Among Smith’s goals for the group are to widen its representation to include all parts of the community and improve its relationships with Cincinnati’s police department. On the whole, she’s satisfied about Mt. Airy’s relationship with Cincinnati’s leaders and institutions, though she laments the lack of public input prior to the closing of CPD’s District 5, which places Mt. Airy under District 3’s jurisdiction (read more about this change here).

The Town Council has collaborated with the Civic Club and Mt. Airy CURE, the community’s economic development advocacy organization, for some events such as a neighborhood cookout and a drive-through Christmas display at Mt. Airy Forest, and she hopes that more collaborative initiatives will take place in the future.

Town Council monthly meetings inform residents about police and fire data, discussions of pressing community issues, future plans, and introduce candidates for local public offices.

Mt. Airy Civic Club: A 111-Year Legacy

The Mt. Airy Civic Club was founded in 1913, shortly after the city of Cincinnati annexed the community, to provide a connection point for the community’s residents. Mark Menkhaus, a Mt. Airy resident since 1998, currently serves as its president and has been an officer since 2011. Its board currently comprises four members: Menkhaus, recording secretary Cheryl Crooker, who replaces the recently deceased (and beloved longtime member) Cindee Walsh, treasurer Anita Killian, and member-at-large Tom Cepluch.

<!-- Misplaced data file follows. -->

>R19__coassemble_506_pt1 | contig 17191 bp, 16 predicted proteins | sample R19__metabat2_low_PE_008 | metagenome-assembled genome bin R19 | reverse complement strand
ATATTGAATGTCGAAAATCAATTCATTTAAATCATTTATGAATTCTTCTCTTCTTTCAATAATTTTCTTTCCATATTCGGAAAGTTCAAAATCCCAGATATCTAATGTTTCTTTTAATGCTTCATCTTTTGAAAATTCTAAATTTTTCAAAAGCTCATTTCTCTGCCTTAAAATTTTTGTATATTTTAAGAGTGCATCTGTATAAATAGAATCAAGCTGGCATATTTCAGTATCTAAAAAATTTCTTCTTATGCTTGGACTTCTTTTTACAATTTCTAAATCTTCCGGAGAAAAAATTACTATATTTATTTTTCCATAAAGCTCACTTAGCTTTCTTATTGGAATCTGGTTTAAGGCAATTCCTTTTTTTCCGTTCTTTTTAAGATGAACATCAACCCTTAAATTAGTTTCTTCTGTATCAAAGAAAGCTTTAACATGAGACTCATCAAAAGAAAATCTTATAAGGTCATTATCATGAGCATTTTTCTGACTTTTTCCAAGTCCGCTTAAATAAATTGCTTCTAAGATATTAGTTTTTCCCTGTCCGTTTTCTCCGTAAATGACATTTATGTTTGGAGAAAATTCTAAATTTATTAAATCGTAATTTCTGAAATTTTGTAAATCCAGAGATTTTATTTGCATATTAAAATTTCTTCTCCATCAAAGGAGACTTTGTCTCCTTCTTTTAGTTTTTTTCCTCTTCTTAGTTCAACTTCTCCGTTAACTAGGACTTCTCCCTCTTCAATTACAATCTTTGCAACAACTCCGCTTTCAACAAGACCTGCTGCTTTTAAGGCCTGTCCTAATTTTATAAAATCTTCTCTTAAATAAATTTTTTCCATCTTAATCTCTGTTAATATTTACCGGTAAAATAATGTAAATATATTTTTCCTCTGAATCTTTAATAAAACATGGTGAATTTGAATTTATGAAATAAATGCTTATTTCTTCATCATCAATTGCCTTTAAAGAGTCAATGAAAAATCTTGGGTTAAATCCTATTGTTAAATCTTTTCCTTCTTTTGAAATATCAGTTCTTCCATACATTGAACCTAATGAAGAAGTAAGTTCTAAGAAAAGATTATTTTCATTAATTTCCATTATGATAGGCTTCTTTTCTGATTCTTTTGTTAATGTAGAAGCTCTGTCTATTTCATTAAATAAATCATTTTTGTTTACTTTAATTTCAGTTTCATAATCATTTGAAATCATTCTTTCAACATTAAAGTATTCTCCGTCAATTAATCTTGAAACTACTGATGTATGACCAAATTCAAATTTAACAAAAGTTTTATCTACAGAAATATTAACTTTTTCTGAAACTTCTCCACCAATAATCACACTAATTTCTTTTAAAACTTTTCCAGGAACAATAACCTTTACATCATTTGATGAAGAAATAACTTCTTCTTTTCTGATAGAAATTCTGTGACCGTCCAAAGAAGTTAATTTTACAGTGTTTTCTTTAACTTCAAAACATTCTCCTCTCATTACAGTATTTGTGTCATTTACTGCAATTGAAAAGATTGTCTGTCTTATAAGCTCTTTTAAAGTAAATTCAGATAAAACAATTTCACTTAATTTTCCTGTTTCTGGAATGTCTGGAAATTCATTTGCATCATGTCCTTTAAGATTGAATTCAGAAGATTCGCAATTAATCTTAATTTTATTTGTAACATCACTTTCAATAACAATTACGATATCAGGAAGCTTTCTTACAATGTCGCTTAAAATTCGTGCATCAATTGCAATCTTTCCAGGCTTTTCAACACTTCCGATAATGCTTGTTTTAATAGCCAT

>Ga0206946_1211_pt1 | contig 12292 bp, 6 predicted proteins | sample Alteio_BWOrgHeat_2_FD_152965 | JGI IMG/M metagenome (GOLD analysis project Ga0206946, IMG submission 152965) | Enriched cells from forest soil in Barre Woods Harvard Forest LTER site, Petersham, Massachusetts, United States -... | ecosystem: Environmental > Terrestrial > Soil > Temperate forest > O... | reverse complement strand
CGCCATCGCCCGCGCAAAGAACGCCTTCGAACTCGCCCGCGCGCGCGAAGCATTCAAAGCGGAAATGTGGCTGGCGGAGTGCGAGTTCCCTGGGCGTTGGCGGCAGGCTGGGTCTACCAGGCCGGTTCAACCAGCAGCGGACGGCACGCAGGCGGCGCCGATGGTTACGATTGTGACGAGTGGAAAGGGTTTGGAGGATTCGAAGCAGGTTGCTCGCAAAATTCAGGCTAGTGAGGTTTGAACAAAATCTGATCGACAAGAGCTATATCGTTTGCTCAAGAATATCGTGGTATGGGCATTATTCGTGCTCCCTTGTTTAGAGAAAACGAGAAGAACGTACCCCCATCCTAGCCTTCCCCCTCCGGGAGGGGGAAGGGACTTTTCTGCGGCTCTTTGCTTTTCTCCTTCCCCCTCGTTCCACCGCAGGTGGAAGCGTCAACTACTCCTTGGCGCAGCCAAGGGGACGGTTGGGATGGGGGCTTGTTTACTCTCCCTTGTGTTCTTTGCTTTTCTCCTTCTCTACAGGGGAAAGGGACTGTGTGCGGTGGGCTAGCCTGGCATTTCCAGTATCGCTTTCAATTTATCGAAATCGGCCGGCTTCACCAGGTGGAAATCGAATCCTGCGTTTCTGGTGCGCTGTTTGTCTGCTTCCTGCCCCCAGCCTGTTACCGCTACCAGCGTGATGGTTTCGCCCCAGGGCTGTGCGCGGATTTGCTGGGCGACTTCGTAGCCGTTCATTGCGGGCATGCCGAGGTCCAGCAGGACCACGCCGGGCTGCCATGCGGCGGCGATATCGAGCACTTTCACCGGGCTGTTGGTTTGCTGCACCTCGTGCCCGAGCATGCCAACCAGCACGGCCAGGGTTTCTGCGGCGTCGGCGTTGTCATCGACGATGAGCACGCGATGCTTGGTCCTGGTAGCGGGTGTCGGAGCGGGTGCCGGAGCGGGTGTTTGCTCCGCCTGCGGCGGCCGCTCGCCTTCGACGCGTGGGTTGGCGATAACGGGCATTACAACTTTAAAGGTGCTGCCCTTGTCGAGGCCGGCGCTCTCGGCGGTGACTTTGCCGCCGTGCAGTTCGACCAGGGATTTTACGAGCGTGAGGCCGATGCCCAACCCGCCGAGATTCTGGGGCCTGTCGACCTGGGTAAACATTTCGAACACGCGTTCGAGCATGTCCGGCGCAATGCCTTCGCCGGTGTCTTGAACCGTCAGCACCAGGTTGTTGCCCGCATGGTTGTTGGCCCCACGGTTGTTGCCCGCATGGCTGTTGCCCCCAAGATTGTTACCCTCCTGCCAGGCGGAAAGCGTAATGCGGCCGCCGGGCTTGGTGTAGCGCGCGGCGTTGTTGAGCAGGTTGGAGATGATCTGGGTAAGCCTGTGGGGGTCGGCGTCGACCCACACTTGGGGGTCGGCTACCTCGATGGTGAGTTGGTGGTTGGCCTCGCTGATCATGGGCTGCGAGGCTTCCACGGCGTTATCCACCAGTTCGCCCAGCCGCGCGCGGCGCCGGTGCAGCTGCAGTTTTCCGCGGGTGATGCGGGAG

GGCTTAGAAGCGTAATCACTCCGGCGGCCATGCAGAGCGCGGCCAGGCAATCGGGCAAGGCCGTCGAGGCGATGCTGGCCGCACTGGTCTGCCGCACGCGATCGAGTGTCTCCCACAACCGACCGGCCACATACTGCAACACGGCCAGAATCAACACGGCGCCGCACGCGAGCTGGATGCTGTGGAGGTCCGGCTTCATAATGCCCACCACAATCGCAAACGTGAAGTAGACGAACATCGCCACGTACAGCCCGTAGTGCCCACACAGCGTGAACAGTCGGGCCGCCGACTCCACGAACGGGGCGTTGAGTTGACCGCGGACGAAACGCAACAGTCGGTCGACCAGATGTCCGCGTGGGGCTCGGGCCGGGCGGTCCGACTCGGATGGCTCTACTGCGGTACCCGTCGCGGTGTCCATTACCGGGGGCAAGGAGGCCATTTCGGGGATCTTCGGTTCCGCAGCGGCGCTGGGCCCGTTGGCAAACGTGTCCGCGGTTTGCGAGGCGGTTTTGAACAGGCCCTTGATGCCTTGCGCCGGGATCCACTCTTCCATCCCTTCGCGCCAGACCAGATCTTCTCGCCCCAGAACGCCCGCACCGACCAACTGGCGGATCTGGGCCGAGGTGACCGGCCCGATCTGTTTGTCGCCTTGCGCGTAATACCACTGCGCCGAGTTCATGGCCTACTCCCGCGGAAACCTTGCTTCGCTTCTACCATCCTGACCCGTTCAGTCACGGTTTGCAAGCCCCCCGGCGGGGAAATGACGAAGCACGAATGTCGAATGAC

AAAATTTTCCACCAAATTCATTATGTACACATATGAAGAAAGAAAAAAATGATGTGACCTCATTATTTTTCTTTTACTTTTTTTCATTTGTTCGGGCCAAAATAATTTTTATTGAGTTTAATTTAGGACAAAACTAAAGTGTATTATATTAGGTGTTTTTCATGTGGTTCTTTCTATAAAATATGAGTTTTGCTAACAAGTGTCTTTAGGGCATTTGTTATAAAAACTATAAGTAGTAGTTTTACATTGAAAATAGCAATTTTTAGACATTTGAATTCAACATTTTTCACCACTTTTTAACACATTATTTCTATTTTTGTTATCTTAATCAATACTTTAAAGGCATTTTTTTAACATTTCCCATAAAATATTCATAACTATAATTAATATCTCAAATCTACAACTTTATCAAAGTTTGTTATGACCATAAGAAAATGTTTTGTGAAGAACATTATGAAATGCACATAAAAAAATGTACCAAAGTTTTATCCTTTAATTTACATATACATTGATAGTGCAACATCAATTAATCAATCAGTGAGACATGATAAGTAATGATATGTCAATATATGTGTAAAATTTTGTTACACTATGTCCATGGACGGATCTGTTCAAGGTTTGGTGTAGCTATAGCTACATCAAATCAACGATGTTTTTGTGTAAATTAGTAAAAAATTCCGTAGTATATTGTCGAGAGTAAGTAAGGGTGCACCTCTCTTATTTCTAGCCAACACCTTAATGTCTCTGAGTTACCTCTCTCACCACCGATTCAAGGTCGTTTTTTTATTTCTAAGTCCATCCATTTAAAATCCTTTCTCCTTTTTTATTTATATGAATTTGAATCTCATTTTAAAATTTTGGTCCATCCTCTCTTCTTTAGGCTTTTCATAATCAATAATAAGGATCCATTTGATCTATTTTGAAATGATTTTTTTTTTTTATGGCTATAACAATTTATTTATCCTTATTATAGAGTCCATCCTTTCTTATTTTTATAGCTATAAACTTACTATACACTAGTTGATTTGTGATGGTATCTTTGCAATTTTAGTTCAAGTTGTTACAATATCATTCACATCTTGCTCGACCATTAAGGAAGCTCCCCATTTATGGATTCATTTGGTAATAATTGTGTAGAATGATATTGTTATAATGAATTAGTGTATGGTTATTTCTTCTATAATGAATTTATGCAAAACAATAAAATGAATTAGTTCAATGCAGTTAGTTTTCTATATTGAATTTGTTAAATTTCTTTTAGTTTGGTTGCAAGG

For its first six-plus decades, the Civic Club was, per its bylaws, an all-male organization with a women’s auxiliary (the auxiliary later separated to form the Town Council). Subsequently, the Town Council was created to provide an organization where women could fulfill leadership roles in support of Mt. Airy’s growth. Shortly thereafter, the Civic Club opened up to full membership for women.

In the organization’s heyday, its monthly meetings – which occur every third Wednesday – were quite the event, with limburger and onion sandwiches on rye bread (let’s not judge), barbecued ribs, or other hearty German fare punctuating the gathering. At its peak during the 1960s, one in four Mt. Airy men were Mt. Airy Civic Club members. On nights when a well-known speaker, such as a Cincinnati Reds player or executive, or local politician, Civic Club meetings would attract hundreds of attendees.

However, attendance has dropped off substantially since Menkhaus joined the organization in 2009, and the downward trend accelerated post-COVID. Now, Menkhaus noted that the average meeting brings a core of less than 10 regular attendees. An aging constituency and less community investment as a result of an increasingly transient population and declining ownership have been contributing factors.

“We had a two-year hiatus of in-person meetings,” Menkhaus said. “Some of our most dedicated members are now in their 80s and are less mobile and not familiar or comfortable with e-mail and online-meeting tools.”

The Civic Club's 2013 centennial was commemorated by the installation of a flagpole and plaque at Colerain and Kirby Avenues..